What is a Clabbermouth?

Clabby – My last name. From Irish Gaelic: “He of the wide mouth.”

clab – Gaelic: an open mouth, a lip1

clabach – Gaelic: thick-lipped, wide-mouthed1

clabaire – Gaelic: a babbling fellow1

Bonny Clabber – A fermented milk product made by leaving raw milk alone. From Irish Gaelic: “bainne claba.”2

bainne – Gaelic: milk2

clabar – Gaelic: sour thick milk2

“Bonny clabber,” or clabbered milk, is a traditional food that nourished my ancestors in Ireland. When you leave out unpasteurized (raw) milk, bacteria naturally present in the milk will convert the lactose into lactic acid, and the milk will thicken, sour, and eventually curdle. The resulting product is similar to other fermented dairy products like yogurt, buttermilk, and kefir.

But for most people today, obtaining raw milk is not as easy as milking the family cow. In many states, including my two home states of Illinois and Texas, you have to get it directly from the farmer. While this means that many people can’t enjoy raw milk, or clabber, at all, it also means that if you do drink raw milk, you probably know the farmer who produced it. That’s a good thing. All food has some risk of contamination, but most of the time, unpasteurized milk from healthy, happy cows who live on pasture and eat their natural, grass-based diet is safe and healthy. But most American dairy cows live in crowded, unsanitary factory farms and eat a completely unnatural diet of corn, animal byproducts, and antibiotics. They’re sick, and their milk often harbors harmful pathogens. That’s why it has to be pasteurized.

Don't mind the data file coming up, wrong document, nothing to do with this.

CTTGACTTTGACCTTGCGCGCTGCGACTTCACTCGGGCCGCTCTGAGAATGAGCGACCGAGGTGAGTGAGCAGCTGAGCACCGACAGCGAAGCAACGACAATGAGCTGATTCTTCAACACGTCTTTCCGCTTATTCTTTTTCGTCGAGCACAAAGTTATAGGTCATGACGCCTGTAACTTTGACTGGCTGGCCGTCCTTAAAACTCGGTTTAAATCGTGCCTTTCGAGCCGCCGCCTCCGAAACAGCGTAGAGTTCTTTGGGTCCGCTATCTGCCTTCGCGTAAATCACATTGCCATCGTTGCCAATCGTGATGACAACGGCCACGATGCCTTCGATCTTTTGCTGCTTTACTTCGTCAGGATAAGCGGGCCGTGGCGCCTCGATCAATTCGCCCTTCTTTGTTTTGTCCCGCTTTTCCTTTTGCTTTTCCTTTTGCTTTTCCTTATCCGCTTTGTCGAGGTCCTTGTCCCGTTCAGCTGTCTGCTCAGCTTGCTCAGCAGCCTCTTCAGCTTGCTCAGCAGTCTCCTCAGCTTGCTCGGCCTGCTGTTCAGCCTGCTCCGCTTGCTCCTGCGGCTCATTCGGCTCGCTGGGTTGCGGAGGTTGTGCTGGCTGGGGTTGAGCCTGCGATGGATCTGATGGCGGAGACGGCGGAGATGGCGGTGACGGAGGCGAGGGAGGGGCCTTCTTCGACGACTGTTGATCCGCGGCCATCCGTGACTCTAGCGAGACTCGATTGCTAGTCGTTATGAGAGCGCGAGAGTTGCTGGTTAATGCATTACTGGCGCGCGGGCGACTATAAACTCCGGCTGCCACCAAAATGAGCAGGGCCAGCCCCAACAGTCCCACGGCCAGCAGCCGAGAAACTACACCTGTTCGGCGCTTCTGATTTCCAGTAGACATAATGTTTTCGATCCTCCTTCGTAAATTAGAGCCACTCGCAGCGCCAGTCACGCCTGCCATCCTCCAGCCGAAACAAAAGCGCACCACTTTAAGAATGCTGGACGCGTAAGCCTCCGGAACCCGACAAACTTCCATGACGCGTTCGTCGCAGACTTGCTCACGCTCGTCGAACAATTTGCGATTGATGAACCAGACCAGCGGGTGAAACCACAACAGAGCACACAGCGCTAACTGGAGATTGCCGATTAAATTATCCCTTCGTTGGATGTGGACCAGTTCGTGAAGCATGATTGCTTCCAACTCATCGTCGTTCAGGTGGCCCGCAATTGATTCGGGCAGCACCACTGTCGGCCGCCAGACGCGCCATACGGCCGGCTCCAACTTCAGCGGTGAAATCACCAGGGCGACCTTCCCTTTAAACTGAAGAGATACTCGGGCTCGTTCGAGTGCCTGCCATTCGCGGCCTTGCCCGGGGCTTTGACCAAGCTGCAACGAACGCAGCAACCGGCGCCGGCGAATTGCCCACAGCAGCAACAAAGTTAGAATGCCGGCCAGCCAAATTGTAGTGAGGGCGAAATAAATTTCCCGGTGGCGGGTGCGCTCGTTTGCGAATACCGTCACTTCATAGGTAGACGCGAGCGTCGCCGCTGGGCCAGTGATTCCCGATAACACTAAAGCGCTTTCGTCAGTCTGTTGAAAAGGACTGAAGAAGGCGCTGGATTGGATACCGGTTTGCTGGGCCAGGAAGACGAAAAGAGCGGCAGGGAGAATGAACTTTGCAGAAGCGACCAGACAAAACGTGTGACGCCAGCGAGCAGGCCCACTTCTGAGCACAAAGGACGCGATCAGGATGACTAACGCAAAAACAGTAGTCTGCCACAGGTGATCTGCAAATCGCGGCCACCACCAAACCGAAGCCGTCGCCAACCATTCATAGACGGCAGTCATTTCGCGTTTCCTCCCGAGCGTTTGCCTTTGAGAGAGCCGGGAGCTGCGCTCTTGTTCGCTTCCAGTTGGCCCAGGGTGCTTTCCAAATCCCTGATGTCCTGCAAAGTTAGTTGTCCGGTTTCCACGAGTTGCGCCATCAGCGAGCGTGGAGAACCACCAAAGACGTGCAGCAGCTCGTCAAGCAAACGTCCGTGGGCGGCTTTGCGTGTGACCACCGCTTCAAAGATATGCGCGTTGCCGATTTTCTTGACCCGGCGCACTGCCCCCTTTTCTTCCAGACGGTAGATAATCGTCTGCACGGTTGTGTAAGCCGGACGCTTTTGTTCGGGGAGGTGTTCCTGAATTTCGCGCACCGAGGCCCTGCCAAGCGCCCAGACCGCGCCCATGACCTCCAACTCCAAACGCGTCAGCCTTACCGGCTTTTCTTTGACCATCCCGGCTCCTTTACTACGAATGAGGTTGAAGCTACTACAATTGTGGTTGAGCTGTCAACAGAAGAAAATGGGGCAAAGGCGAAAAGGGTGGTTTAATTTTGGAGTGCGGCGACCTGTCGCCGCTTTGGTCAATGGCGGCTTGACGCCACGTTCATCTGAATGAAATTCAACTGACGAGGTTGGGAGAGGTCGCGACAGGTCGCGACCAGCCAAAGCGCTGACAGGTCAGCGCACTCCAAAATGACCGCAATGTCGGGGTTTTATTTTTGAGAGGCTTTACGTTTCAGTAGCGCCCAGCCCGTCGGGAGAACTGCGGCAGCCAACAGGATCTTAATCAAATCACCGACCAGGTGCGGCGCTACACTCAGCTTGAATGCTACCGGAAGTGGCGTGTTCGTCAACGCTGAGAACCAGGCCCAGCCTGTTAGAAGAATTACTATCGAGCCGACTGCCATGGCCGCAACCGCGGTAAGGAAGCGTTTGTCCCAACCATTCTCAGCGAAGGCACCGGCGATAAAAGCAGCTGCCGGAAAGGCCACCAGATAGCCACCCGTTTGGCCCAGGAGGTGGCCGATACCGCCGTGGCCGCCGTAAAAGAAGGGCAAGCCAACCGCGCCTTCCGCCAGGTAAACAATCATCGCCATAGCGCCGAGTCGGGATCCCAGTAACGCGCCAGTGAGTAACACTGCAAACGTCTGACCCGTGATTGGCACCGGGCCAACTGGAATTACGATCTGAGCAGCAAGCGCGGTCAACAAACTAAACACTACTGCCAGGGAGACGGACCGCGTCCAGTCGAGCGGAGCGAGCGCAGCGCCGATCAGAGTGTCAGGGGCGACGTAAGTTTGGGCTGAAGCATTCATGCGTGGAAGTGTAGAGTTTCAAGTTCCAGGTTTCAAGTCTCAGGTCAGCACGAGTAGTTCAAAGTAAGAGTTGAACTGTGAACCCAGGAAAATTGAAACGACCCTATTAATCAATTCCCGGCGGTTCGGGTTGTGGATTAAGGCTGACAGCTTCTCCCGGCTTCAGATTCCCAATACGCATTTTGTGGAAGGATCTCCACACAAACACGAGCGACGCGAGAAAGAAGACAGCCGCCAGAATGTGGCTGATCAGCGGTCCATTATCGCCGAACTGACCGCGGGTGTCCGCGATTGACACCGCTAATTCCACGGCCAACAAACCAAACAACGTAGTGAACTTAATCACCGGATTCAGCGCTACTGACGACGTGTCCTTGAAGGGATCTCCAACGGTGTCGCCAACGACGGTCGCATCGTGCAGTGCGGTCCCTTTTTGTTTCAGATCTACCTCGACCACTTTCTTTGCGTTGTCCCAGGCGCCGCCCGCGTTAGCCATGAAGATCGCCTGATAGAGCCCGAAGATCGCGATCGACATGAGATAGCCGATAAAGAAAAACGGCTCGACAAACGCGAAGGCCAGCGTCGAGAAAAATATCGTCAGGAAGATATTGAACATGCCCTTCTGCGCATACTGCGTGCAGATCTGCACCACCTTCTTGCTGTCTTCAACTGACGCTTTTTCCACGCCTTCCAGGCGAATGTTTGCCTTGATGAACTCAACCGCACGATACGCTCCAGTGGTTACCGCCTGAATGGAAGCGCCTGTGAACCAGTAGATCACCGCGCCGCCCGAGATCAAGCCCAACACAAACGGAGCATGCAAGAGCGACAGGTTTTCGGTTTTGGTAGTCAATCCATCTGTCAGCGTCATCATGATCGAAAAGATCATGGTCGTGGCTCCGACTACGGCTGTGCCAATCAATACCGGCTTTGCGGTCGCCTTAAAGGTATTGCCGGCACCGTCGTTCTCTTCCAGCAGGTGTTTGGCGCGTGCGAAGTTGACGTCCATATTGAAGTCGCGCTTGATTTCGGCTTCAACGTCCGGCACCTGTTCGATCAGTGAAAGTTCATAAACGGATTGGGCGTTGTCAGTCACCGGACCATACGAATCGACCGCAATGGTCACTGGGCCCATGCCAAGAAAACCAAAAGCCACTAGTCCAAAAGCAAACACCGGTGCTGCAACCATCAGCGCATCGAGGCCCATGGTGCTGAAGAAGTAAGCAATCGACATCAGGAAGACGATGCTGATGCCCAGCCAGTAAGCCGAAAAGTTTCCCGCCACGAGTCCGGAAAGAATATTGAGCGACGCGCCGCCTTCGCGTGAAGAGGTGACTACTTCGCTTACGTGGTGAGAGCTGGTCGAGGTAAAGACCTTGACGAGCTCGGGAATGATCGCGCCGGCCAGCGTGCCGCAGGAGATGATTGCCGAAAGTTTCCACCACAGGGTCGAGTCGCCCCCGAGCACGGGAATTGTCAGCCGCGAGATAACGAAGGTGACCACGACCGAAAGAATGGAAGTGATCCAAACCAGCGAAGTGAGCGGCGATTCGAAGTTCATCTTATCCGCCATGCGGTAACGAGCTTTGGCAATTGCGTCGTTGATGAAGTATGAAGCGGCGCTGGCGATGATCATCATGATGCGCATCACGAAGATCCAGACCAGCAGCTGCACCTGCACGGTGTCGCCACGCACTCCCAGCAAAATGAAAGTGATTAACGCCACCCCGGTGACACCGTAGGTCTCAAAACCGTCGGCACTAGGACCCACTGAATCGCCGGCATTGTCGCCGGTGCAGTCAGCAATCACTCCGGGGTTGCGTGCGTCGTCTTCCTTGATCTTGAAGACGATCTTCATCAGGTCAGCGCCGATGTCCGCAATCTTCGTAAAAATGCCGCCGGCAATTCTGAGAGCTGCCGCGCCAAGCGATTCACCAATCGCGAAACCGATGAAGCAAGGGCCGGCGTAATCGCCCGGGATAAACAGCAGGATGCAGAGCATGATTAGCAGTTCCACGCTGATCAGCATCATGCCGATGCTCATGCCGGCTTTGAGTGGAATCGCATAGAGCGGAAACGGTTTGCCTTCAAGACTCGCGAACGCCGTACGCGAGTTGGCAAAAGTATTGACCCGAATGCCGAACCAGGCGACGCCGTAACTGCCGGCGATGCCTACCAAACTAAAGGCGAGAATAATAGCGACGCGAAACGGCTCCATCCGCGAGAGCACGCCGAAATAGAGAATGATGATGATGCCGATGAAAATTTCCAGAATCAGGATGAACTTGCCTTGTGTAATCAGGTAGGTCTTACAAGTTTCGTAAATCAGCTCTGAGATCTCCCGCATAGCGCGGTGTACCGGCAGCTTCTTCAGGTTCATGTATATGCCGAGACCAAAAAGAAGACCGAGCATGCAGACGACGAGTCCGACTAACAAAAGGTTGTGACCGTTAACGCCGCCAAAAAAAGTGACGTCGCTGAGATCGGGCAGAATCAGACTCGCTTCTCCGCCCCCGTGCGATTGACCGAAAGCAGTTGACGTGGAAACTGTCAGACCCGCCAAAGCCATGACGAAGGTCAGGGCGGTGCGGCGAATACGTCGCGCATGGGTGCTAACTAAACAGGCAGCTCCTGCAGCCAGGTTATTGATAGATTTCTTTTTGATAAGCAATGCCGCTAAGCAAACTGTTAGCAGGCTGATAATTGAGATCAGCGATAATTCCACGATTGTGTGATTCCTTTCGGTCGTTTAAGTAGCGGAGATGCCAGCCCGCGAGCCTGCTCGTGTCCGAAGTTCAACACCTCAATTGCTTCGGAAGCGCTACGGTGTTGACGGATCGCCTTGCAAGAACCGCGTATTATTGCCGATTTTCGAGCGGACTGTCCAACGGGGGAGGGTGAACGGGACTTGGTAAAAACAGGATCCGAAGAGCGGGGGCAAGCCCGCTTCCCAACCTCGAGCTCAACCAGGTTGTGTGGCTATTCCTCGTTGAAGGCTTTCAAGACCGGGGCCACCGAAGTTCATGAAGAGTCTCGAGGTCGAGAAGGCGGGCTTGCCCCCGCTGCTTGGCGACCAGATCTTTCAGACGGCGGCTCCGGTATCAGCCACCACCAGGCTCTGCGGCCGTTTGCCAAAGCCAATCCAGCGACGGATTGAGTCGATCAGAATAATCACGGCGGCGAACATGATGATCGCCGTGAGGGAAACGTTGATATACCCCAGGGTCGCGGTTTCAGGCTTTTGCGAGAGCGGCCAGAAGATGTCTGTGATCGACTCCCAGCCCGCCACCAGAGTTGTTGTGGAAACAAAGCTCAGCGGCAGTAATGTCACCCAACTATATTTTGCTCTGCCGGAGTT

To make clabbered milk, we have to seek out good farmers. But I think we should be looking for these farmers anyway. Their food is healthier for our bodies and their methods are healthier for the planet. Clabbered milk is a symbol of resistance.

I love to eat. And I love to talk about food. True to my name, I have a wide mouth.

This is a blog about food. Growing food, cooking food, and eating food. It’s about food tradition, food science, and food politics. Taste and nutrition. Although I believe that we can – and must – change the way that we think about food, I am still learning. I probably always will be. Questions about how we can nourish our bodies and our planet don’t have easy answers. I hope that this blog can be a platform for exploration, discussion, and sharing. Thanks for reading!

This post is a part of Fight Back Friday at Food Renegade.


1Shaw, William. A Gaelic and English Dictionary. London: W. and A. Strahan, 1780.